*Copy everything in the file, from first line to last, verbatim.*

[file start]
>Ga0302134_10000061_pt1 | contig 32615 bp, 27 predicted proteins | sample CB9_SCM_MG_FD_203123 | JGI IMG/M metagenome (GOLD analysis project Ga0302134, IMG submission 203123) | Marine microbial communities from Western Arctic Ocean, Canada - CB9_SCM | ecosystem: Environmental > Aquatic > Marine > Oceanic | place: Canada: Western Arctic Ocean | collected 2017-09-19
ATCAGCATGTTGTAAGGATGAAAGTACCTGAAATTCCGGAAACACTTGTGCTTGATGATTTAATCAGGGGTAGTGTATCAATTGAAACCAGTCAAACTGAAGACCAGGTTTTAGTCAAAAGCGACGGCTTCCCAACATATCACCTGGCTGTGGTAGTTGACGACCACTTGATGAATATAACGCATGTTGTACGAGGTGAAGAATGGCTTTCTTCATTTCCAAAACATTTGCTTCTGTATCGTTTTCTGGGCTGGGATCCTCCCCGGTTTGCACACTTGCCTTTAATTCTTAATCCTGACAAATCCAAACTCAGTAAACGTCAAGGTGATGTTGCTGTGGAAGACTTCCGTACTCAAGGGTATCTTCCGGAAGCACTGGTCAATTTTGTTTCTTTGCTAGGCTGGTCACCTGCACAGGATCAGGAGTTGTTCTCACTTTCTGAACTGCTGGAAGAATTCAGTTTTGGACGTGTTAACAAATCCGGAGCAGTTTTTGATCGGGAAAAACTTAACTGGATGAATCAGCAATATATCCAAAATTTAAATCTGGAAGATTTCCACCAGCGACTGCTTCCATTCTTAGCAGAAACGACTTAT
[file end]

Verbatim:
>Ga0302134_10000061_pt1 | contig 32615 bp, 27 predicted proteins | sample CB9_SCM_MG_FD_203123 | JGI IMG/M metagenome (GOLD analysis project Ga0302134, IMG submission 203123) | Marine microbial communities from Western Arctic Ocean, Canada - CB9_SCM | ecosystem: Environmental > Aquatic > Marine > Oceanic | place: Canada: Western Arctic Ocean | collected 2017-09-19
ATCAGCATGTTGTAAGGATGAAAGTACCTGAAATTCCGGAAACACTTGTGCTTGATGATTTAATCAGGGGTAGTGTATCAATTGAAACCAGTCAAACTGAAGACCAGGTTTTAGTCAAAAGCGACGGCTTCCCAACATATCACCTGGCTGTGGTAGTTGACGACCACTTGATGAATATAACGCATGTTGTACGAGGTGAAGAATGGCTTTCTTCATTTCCAAAACATTTGCTTCTGTATCGTTTTCTGGGCTGGGATCCTCCCCGGTTTGCACACTTGCCTTTAATTCTTAATCCTGACAAATCCAAACTCAGTAAACGTCAAGGTGATGTTGCTGTGGAAGACTTCCGTACTCAAGGGTATCTTCCGGAAGCACTGGTCAATTTTGTTTCTTTGCTAGGCTGGTCACCTGCACAGGATCAGGAGTTGTTCTCACTTTCTGAACTGCTGGAAGAATTCAGTTTTGGACGTGTTAACAAATCCGGAGCAGTTTTTGATCGGGAAAAACTTAACTGGATGAATCAGCAATATATCCAAAATTTAAATCTGGAAGATTTCCACCAGCGACTGCTTCCATTCTTAGCAGAAACGACTTAT